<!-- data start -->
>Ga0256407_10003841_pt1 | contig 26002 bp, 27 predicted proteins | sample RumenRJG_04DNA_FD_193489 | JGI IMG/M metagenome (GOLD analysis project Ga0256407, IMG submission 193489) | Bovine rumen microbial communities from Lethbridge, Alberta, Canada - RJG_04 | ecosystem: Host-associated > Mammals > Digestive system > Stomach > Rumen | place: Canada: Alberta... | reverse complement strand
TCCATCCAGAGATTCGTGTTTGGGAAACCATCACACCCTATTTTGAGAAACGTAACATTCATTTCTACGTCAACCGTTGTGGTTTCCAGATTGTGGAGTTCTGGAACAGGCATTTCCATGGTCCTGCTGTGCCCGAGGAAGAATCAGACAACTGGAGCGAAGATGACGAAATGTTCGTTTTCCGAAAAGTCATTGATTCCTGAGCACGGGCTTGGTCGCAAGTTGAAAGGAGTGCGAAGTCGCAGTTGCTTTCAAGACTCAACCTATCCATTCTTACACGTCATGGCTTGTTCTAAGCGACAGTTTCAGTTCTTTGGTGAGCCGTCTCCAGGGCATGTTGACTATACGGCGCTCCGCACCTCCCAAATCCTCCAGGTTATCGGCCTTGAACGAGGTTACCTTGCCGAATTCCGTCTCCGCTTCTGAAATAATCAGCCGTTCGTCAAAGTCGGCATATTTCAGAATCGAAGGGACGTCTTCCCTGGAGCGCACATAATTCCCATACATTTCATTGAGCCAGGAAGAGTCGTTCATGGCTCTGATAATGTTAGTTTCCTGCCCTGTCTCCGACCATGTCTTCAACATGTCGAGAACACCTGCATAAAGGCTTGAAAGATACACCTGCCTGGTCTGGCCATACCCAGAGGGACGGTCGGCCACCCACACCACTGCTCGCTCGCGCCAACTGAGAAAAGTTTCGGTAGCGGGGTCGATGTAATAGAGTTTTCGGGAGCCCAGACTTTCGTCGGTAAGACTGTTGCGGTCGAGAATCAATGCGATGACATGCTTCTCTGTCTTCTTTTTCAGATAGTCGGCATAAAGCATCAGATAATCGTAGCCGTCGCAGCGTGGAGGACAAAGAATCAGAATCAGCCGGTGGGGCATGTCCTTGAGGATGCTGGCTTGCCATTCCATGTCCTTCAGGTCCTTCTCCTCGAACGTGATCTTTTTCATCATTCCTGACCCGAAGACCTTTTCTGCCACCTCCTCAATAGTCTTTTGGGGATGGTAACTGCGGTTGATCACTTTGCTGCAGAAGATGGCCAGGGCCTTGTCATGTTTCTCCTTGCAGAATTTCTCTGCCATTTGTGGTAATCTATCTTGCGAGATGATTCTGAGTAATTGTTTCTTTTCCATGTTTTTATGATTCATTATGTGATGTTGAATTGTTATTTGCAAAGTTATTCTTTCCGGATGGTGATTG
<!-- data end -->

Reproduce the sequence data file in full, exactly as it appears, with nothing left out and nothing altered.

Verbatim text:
>Ga0256407_10003841_pt1 | contig 26002 bp, 27 predicted proteins | sample RumenRJG_04DNA_FD_193489 | JGI IMG/M metagenome (GOLD analysis project Ga0256407, IMG submission 193489) | Bovine rumen microbial communities from Lethbridge, Alberta, Canada - RJG_04 | ecosystem: Host-associated > Mammals > Digestive system > Stomach > Rumen | place: Canada: Alberta... | reverse complement strand
TCCATCCAGAGATTCGTGTTTGGGAAACCATCACACCCTATTTTGAGAAACGTAACATTCATTTCTACGTCAACCGTTGTGGTTTCCAGATTGTGGAGTTCTGGAACAGGCATTTCCATGGTCCTGCTGTGCCCGAGGAAGAATCAGACAACTGGAGCGAAGATGACGAAATGTTCGTTTTCCGAAAAGTCATTGATTCCTGAGCACGGGCTTGGTCGCAAGTTGAAAGGAGTGCGAAGTCGCAGTTGCTTTCAAGACTCAACCTATCCATTCTTACACGTCATGGCTTGTTCTAAGCGACAGTTTCAGTTCTTTGGTGAGCCGTCTCCAGGGCATGTTGACTATACGGCGCTCCGCACCTCCCAAATCCTCCAGGTTATCGGCCTTGAACGAGGTTACCTTGCCGAATTCCGTCTCCGCTTCTGAAATAATCAGCCGTTCGTCAAAGTCGGCATATTTCAGAATCGAAGGGACGTCTTCCCTGGAGCGCACATAATTCCCATACATTTCATTGAGCCAGGAAGAGTCGTTCATGGCTCTGATAATGTTAGTTTCCTGCCCTGTCTCCGACCATGTCTTCAACATGTCGAGAACACCTGCATAAAGGCTTGAAAGATACACCTGCCTGGTCTGGCCATACCCAGAGGGACGGTCGGCCACCCACACCACTGCTCGCTCGCGCCAACTGAGAAAAGTTTCGGTAGCGGGGTCGATGTAATAGAGTTTTCGGGAGCCCAGACTTTCGTCGGTAAGACTGTTGCGGTCGAGAATCAATGCGATGACATGCTTCTCTGTCTTCTTTTTCAGATAGTCGGCATAAAGCATCAGATAATCGTAGCCGTCGCAGCGTGGAGGACAAAGAATCAGAATCAGCCGGTGGGGCATGTCCTTGAGGATGCTGGCTTGCCATTCCATGTCCTTCAGGTCCTTCTCCTCGAACGTGATCTTTTTCATCATTCCTGACCCGAAGACCTTTTCTGCCACCTCCTCAATAGTCTTTTGGGGATGGTAACTGCGGTTGATCACTTTGCTGCAGAAGATGGCCAGGGCCTTGTCATGTTTCTCCTTGCAGAATTTCTCTGCCATTTGTGGTAATCTATCTTGCGAGATGATTCTGAGTAATTGTTTCTTTTCCATGTTTTTATGATTCATTATGTGATGTTGAATTGTTATTTGCAAAGTTATTCTTTCCGGATGGTGATTG